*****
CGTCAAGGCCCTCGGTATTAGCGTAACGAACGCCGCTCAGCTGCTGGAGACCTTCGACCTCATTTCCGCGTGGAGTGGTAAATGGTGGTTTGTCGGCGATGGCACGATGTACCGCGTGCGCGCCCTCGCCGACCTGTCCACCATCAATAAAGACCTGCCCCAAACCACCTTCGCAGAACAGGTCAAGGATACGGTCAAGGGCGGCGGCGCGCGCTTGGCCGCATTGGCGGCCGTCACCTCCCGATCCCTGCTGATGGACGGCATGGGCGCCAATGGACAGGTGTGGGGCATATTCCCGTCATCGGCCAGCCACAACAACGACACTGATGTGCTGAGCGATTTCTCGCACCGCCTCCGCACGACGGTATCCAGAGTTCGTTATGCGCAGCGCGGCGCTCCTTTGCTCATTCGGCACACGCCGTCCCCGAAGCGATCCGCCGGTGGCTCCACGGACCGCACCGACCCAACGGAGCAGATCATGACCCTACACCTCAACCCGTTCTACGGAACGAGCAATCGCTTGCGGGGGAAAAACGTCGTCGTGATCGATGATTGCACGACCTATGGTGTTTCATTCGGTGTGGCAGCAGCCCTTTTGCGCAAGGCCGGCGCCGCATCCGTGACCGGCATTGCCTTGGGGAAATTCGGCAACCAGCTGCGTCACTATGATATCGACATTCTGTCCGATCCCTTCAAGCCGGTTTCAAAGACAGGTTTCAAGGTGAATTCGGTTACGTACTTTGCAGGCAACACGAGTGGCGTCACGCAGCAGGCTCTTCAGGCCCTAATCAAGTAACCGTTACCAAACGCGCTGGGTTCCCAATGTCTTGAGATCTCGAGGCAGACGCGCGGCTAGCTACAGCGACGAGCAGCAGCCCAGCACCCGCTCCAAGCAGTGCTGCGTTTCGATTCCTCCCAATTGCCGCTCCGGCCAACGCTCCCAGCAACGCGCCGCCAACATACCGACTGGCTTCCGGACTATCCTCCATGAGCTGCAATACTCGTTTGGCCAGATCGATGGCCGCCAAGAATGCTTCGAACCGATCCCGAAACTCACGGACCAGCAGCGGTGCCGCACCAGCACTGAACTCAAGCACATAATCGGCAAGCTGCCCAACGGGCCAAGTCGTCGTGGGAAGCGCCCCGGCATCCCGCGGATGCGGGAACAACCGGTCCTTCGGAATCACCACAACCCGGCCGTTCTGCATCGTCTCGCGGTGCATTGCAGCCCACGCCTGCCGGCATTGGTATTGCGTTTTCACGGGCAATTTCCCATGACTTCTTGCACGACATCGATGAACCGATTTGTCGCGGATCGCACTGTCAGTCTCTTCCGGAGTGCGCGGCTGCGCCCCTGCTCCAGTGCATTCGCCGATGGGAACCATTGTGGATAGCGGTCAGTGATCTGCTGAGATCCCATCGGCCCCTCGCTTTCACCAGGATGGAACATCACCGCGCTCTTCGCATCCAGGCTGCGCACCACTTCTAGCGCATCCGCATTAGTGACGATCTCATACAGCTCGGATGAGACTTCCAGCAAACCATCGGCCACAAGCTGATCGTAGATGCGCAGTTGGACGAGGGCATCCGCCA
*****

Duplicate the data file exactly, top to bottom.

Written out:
CGTCAAGGCCCTCGGTATTAGCGTAACGAACGCCGCTCAGCTGCTGGAGACCTTCGACCTCATTTCCGCGTGGAGTGGTAAATGGTGGTTTGTCGGCGATGGCACGATGTACCGCGTGCGCGCCCTCGCCGACCTGTCCACCATCAATAAAGACCTGCCCCAAACCACCTTCGCAGAACAGGTCAAGGATACGGTCAAGGGCGGCGGCGCGCGCTTGGCCGCATTGGCGGCCGTCACCTCCCGATCCCTGCTGATGGACGGCATGGGCGCCAATGGACAGGTGTGGGGCATATTCCCGTCATCGGCCAGCCACAACAACGACACTGATGTGCTGAGCGATTTCTCGCACCGCCTCCGCACGACGGTATCCAGAGTTCGTTATGCGCAGCGCGGCGCTCCTTTGCTCATTCGGCACACGCCGTCCCCGAAGCGATCCGCCGGTGGCTCCACGGACCGCACCGACCCAACGGAGCAGATCATGACCCTACACCTCAACCCGTTCTACGGAACGAGCAATCGCTTGCGGGGGAAAAACGTCGTCGTGATCGATGATTGCACGACCTATGGTGTTTCATTCGGTGTGGCAGCAGCCCTTTTGCGCAAGGCCGGCGCCGCATCCGTGACCGGCATTGCCTTGGGGAAATTCGGCAACCAGCTGCGTCACTATGATATCGACATTCTGTCCGATCCCTTCAAGCCGGTTTCAAAGACAGGTTTCAAGGTGAATTCGGTTACGTACTTTGCAGGCAACACGAGTGGCGTCACGCAGCAGGCTCTTCAGGCCCTAATCAAGTAACCGTTACCAAACGCGCTGGGTTCCCAATGTCTTGAGATCTCGAGGCAGACGCGCGGCTAGCTACAGCGACGAGCAGCAGCCCAGCACCCGCTCCAAGCAGTGCTGCGTTTCGATTCCTCCCAATTGCCGCTCCGGCCAACGCTCCCAGCAACGCGCCGCCAACATACCGACTGGCTTCCGGACTATCCTCCATGAGCTGCAATACTCGTTTGGCCAGATCGATGGCCGCCAAGAATGCTTCGAACCGATCCCGAAACTCACGGACCAGCAGCGGTGCCGCACCAGCACTGAACTCAAGCACATAATCGGCAAGCTGCCCAACGGGCCAAGTCGTCGTGGGAAGCGCCCCGGCATCCCGCGGATGCGGGAACAACCGGTCCTTCGGAATCACCACAACCCGGCCGTTCTGCATCGTCTCGCGGTGCATTGCAGCCCACGCCTGCCGGCATTGGTATTGCGTTTTCACGGGCAATTTCCCATGACTTCTTGCACGACATCGATGAACCGATTTGTCGCGGATCGCACTGTCAGTCTCTTCCGGAGTGCGCGGCTGCGCCCCTGCTCCAGTGCATTCGCCGATGGGAACCATTGTGGATAGCGGTCAGTGATCTGCTGAGATCCCATCGGCCCCTCGCTTTCACCAGGATGGAACATCACCGCGCTCTTCGCATCCAGGCTGCGCACCACTTCTAGCGCATCCGCATTAGTGACGATCTCATACAGCTCGGATGAGACTTCCAGCAAACCATCGGCCACAAGCTGATCGTAGATGCGCAGTTGGACGAGGGCATCCGCCA